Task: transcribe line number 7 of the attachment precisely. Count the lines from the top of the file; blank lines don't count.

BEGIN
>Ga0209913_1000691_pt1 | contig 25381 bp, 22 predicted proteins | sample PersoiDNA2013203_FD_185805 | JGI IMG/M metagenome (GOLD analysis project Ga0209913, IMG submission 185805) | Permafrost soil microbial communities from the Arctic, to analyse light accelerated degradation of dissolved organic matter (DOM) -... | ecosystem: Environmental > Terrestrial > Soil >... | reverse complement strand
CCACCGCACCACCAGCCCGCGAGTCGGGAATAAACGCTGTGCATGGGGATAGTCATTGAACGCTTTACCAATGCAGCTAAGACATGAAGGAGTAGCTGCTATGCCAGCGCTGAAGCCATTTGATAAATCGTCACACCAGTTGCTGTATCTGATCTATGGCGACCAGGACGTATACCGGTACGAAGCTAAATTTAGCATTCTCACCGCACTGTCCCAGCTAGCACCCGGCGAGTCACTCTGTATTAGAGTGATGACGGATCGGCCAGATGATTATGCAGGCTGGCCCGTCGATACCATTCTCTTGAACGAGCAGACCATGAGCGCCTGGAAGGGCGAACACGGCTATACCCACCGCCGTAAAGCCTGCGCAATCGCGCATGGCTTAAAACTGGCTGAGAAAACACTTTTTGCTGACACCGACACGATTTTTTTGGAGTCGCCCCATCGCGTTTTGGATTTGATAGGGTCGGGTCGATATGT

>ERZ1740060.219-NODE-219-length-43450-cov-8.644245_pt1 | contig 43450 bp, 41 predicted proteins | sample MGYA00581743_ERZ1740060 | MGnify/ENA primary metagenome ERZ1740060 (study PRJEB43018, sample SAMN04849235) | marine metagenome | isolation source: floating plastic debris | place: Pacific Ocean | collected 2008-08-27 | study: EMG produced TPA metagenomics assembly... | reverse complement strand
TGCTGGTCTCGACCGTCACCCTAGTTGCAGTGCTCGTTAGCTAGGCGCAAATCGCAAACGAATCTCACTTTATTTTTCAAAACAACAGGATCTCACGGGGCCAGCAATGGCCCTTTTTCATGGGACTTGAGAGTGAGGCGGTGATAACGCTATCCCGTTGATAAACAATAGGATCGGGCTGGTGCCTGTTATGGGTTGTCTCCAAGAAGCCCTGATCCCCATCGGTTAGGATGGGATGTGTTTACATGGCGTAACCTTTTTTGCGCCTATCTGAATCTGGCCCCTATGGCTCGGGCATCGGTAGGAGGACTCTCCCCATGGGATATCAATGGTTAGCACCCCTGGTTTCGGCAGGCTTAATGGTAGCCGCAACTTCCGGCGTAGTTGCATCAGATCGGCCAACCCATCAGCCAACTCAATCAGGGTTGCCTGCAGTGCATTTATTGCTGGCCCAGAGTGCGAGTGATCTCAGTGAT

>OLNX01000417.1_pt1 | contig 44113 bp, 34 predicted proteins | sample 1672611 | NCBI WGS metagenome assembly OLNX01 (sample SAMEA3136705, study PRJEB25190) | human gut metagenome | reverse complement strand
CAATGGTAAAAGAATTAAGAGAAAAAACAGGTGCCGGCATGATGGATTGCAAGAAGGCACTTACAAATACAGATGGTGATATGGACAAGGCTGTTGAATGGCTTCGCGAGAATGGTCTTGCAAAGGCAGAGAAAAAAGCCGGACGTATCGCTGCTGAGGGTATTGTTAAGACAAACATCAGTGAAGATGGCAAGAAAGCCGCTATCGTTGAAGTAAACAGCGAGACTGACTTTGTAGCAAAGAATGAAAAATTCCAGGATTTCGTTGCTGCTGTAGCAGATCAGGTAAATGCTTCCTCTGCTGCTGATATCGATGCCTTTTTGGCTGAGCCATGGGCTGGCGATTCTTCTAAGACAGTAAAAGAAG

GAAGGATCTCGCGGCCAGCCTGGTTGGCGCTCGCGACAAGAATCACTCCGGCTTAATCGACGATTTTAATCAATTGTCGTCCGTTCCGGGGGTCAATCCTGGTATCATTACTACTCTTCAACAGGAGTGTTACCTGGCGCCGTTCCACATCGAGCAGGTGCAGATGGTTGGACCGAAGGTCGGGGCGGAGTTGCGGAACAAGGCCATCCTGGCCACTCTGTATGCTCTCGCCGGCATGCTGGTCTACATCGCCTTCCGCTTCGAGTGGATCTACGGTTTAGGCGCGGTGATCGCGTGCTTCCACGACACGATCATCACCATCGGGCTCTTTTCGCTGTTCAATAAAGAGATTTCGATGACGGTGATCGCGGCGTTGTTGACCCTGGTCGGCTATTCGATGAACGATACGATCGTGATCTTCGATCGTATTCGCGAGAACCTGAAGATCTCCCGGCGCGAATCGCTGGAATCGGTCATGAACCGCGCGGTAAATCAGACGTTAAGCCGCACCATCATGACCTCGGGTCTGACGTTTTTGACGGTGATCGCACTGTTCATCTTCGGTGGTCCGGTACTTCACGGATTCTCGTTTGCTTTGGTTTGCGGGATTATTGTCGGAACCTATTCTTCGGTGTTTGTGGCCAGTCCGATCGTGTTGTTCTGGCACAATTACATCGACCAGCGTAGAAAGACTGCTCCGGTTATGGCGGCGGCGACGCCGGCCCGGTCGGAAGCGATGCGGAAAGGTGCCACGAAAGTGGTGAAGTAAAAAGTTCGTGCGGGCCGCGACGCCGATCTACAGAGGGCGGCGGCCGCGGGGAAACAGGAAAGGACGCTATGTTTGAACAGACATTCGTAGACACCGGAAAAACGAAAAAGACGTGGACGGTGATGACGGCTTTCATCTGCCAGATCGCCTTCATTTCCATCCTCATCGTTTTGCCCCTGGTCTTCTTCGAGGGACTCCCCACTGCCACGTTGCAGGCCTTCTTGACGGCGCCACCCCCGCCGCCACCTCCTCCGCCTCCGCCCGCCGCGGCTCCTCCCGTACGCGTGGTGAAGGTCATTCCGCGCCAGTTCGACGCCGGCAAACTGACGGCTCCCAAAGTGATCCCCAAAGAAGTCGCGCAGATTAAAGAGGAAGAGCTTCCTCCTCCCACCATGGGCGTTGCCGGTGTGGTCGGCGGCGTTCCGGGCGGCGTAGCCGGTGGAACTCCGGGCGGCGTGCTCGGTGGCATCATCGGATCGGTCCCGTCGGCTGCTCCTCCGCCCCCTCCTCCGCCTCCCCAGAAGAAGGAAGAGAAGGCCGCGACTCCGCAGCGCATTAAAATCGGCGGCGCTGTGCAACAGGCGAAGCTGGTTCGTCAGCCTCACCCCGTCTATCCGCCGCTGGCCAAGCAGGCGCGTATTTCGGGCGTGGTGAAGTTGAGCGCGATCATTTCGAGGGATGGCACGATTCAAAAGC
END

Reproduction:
GAAGGATCTCGCGGCCAGCCTGGTTGGCGCTCGCGACAAGAATCACTCCGGCTTAATCGACGATTTTAATCAATTGTCGTCCGTTCCGGGGGTCAATCCTGGTATCATTACTACTCTTCAACAGGAGTGTTACCTGGCGCCGTTCCACATCGAGCAGGTGCAGATGGTTGGACCGAAGGTCGGGGCGGAGTTGCGGAACAAGGCCATCCTGGCCACTCTGTATGCTCTCGCCGGCATGCTGGTCTACATCGCCTTCCGCTTCGAGTGGATCTACGGTTTAGGCGCGGTGATCGCGTGCTTCCACGACACGATCATCACCATCGGGCTCTTTTCGCTGTTCAATAAAGAGATTTCGATGACGGTGATCGCGGCGTTGTTGACCCTGGTCGGCTATTCGATGAACGATACGATCGTGATCTTCGATCGTATTCGCGAGAACCTGAAGATCTCCCGGCGCGAATCGCTGGAATCGGTCATGAACCGCGCGGTAAATCAGACGTTAAGCCGCACCATCATGACCTCGGGTCTGACGTTTTTGACGGTGATCGCACTGTTCATCTTCGGTGGTCCGGTACTTCACGGATTCTCGTTTGCTTTGGTTTGCGGGATTATTGTCGGAACCTATTCTTCGGTGTTTGTGGCCAGTCCGATCGTGTTGTTCTGGCACAATTACATCGACCAGCGTAGAAAGACTGCTCCGGTTATGGCGGCGGCGACGCCGGCCCGGTCGGAAGCGATGCGGAAAGGTGCCACGAAAGTGGTGAAGTAAAAAGTTCGTGCGGGCCGCGACGCCGATCTACAGAGGGCGGCGGCCGCGGGGAAACAGGAAAGGACGCTATGTTTGAACAGACATTCGTAGACACCGGAAAAACGAAAAAGACGTGGACGGTGATGACGGCTTTCATCTGCCAGATCGCCTTCATTTCCATCCTCATCGTTTTGCCCCTGGTCTTCTTCGAGGGACTCCCCACTGCCACGTTGCAGGCCTTCTTGACGGCGCCACCCCCGCCGCCACCTCCTCCGCCTCCGCCCGCCGCGGCTCCTCCCGTACGCGTGGTGAAGGTCATTCCGCGCCAGTTCGACGCCGGCAAACTGACGGCTCCCAAAGTGATCCCCAAAGAAGTCGCGCAGATTAAAGAGGAAGAGCTTCCTCCTCCCACCATGGGCGTTGCCGGTGTGGTCGGCGGCGTTCCGGGCGGCGTAGCCGGTGGAACTCCGGGCGGCGTGCTCGGTGGCATCATCGGATCGGTCCCGTCGGCTGCTCCTCCGCCCCCTCCTCCGCCTCCCCAGAAGAAGGAAGAGAAGGCCGCGACTCCGCAGCGCATTAAAATCGGCGGCGCTGTGCAACAGGCGAAGCTGGTTCGTCAGCCTCACCCCGTCTATCCGCCGCTGGCCAAGCAGGCGCGTATTTCGGGCGTGGTGAAGTTGAGCGCGATCATTTCGAGGGATGGCACGATTCAAAAGC